Pardoned deserter's medals on show

KIMBERLEY CRAYTON-BROWN AND COLLETTE DEVLIN
Last updated 05:00 19/11/2012
Southland Times photo
NICOLE GOURLEY/Fairfax NZ
Bluff Maritime Museum Trust chairwoman Jan Mitchell and Spencer Morrison with the medals of his ancestor Private Victor Spencer, who was executed for desertion in World War 1. He was later pardoned. The medals have now been gifted to the museum.

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The medals of a Bluff soldier executed for desertion in World War I then later pardoned are part of a new exhibition unveiled at the Bluff Maritime Museum at the weekend.

Private Victor Spencer was the last soldier executed for desertion in that war, and was one of five soldiers of the New Zealand Division, First New Zealand Expeditionary Force, pardoned 12 years ago as part of the The Pardon for Soldiers of the Great War Act 2000.

Second cousin and war veteran Spencer Morrison, of Bluff, said the decision was made to gift the medals and certificate of pardon to the museum. If the collection was left to family it would be divided. "If we give it to the museum, which is the community from where he came from, it won't be split up and it will always stay here," he said.

"Bluff is home for him, and the medals, and it is home for us his family . . . it belongs where it is."

While it had been a wrench to give them away, the museum was not far from where he and cousin Fred Ryan lived, so they could easily visit, Mr Morrison said.

The medals and certificate of pardon were presented in 2005, and on Anzac Day 2007 Mr Morrison and Mr Ryan travelled to Belgium to personally deliver the pardon to the grave of their fallen ancestor.

When the pardons were issued then-Prime Minister Helen Clark said the presentation of medals to families of those executed in World War I marked the end of a sad chapter in New Zealand history.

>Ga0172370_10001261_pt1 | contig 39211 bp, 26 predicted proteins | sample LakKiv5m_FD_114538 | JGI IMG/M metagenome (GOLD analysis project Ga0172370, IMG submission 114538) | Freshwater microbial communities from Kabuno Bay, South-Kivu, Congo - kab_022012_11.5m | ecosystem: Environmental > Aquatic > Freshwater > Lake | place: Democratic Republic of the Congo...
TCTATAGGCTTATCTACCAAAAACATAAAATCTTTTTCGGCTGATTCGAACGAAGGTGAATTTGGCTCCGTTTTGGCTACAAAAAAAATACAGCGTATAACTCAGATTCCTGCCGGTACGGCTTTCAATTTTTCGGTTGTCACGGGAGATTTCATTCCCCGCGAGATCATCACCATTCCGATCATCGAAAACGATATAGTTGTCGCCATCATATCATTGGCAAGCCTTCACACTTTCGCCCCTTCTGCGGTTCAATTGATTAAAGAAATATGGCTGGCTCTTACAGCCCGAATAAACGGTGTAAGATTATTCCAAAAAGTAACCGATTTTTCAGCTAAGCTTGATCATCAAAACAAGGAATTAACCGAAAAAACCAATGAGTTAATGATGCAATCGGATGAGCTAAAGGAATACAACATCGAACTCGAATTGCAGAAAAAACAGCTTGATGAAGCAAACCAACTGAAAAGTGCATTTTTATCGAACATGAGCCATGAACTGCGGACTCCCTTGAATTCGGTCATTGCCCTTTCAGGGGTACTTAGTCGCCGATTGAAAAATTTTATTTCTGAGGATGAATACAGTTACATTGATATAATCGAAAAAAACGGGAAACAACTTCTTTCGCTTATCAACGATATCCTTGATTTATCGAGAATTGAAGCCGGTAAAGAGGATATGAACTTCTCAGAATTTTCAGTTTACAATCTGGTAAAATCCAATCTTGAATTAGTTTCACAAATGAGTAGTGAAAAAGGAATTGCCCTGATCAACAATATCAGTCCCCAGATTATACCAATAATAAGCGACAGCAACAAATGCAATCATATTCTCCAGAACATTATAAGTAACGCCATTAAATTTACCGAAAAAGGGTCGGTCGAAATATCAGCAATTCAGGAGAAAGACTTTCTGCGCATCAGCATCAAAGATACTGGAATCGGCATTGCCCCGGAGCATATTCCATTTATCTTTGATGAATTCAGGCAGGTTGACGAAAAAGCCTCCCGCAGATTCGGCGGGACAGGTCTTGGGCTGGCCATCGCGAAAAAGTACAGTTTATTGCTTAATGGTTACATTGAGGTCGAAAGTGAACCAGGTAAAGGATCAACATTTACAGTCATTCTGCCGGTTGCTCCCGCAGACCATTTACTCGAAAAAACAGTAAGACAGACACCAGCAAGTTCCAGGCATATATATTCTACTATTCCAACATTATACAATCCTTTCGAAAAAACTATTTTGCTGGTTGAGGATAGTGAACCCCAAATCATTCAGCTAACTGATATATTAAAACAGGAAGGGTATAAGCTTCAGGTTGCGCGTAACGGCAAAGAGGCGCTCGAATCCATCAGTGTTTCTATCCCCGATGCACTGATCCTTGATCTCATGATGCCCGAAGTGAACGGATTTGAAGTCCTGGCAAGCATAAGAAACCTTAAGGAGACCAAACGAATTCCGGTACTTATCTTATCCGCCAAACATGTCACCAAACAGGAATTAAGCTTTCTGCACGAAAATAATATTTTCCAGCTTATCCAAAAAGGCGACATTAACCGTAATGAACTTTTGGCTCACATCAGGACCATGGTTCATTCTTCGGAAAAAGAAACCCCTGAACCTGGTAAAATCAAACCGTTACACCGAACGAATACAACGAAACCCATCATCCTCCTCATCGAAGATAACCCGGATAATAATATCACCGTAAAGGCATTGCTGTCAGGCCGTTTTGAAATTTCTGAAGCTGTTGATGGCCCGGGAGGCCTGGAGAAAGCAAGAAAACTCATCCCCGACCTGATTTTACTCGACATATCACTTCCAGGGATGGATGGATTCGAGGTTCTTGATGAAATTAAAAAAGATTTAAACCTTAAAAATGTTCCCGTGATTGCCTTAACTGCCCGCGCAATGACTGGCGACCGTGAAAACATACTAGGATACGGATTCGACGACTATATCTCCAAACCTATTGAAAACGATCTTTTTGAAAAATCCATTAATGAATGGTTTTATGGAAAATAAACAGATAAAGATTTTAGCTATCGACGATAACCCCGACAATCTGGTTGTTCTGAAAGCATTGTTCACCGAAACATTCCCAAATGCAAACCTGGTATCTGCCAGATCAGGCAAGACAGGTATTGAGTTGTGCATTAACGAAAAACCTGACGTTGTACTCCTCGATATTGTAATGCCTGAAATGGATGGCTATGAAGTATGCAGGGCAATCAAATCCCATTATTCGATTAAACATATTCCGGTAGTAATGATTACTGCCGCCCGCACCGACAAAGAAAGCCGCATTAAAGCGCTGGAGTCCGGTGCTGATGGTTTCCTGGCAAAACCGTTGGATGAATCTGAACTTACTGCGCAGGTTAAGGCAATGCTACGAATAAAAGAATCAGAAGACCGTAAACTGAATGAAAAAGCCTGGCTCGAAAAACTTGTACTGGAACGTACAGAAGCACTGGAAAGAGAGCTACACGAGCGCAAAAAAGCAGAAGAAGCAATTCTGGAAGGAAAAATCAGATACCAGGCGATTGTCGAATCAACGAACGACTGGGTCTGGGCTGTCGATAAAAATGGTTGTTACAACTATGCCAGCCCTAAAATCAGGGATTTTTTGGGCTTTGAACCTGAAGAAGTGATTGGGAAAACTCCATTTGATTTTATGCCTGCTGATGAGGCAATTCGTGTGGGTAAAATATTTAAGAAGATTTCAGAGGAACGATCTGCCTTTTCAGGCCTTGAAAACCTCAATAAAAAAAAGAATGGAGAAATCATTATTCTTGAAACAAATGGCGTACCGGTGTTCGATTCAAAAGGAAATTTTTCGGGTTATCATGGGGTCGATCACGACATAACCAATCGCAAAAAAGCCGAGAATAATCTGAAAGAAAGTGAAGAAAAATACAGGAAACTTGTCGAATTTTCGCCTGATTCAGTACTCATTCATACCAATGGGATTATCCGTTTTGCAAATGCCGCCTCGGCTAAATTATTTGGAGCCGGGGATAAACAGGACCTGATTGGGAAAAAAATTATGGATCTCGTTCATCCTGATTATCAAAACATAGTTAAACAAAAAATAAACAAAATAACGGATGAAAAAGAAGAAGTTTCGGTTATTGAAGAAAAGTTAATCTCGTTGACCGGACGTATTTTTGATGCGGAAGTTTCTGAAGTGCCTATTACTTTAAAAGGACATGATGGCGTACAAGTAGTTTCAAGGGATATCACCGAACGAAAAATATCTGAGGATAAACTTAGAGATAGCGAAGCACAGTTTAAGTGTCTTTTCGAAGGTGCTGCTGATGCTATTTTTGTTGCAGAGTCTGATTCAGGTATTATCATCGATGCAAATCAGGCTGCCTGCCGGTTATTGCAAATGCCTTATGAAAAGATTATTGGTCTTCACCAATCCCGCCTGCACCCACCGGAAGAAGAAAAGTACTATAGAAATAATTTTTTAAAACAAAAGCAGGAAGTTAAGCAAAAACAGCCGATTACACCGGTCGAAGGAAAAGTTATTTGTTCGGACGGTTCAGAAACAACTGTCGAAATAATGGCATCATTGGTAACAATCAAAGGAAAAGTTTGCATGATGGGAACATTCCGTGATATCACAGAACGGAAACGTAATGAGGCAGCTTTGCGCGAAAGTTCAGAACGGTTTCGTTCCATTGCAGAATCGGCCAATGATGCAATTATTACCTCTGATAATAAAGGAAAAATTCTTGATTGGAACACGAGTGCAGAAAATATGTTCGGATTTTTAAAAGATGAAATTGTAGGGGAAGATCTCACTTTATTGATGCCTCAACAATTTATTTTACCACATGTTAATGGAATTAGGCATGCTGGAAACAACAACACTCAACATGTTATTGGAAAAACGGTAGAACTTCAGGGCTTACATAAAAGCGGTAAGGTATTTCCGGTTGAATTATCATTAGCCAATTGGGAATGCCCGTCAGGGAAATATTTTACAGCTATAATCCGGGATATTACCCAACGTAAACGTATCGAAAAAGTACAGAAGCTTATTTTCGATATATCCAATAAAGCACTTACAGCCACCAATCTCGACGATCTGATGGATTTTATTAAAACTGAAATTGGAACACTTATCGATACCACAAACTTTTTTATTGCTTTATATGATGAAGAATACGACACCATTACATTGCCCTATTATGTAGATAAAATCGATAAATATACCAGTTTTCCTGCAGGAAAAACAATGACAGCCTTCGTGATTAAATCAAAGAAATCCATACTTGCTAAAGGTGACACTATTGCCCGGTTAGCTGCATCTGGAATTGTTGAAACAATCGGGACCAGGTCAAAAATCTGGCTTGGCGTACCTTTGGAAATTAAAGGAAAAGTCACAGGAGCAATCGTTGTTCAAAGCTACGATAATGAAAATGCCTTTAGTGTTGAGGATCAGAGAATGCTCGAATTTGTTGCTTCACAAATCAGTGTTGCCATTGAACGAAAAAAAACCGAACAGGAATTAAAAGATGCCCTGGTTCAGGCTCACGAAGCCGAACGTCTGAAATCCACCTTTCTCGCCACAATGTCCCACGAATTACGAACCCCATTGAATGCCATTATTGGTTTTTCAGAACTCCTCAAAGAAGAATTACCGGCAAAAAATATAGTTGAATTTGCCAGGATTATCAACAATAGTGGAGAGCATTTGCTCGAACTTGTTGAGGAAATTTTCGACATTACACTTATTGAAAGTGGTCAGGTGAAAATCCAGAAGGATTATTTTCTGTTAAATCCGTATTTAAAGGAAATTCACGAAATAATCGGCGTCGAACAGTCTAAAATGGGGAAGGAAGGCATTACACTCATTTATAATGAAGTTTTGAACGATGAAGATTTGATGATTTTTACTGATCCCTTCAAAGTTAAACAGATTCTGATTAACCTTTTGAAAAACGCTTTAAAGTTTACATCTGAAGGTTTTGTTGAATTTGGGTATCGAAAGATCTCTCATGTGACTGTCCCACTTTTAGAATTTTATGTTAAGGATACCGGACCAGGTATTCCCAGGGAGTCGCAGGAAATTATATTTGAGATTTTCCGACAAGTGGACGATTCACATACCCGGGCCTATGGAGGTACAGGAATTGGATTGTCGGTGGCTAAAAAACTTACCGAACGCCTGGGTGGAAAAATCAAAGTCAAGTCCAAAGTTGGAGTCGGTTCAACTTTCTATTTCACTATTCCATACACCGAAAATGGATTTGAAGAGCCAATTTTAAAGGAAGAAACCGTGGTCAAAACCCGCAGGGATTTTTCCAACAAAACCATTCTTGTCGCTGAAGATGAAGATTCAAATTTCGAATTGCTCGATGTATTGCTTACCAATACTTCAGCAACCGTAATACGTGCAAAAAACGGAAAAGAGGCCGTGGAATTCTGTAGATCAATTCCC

"In 1916 they were all in France experiencing the horrors of trench warfare . . . [the] men lost personal battles with military discipline or the terrors of life in the trenches and ran foul of the harsh military discipline of the day.

"That discipline could only recognise dissent or shellshock as the offences of mutiny or desertion punishable by death by firing squad," a Southland Times story about the pardon says.

Private Spencer had fought at Gallipoli and the Somme.

The new exhibition was unveiled as part of the Maritime Museum's 20th birthday celebrations, and trust chairwoman Jan Mitchell said the medals and certificate had been donated for permanent display.

"I think it is a wonderful story. Sadly, Victor was executed, and wrongly executed, but he has been pardoned and his medals have come home to Bluff . . . and his certificate of pardon . . . and that is just the best possible outcome," she said.

"We are hugely indebted to the family for being so generous and allowing the public access. It will get worldwide recognition."

A "huge crowd" turned out to celebrate the 20th, and it was amazing to have all the people who had done so much for the museum there to celebrate, she said.

Other new additions to the museum included a model of the HMS Tabard, a submarine that visited Bluff in the 1960s; the old light from the Centre Island lighthouse; the former Stirling Point signal mast; and a restored 1930s canoe that had been used in the Mokomoko area.

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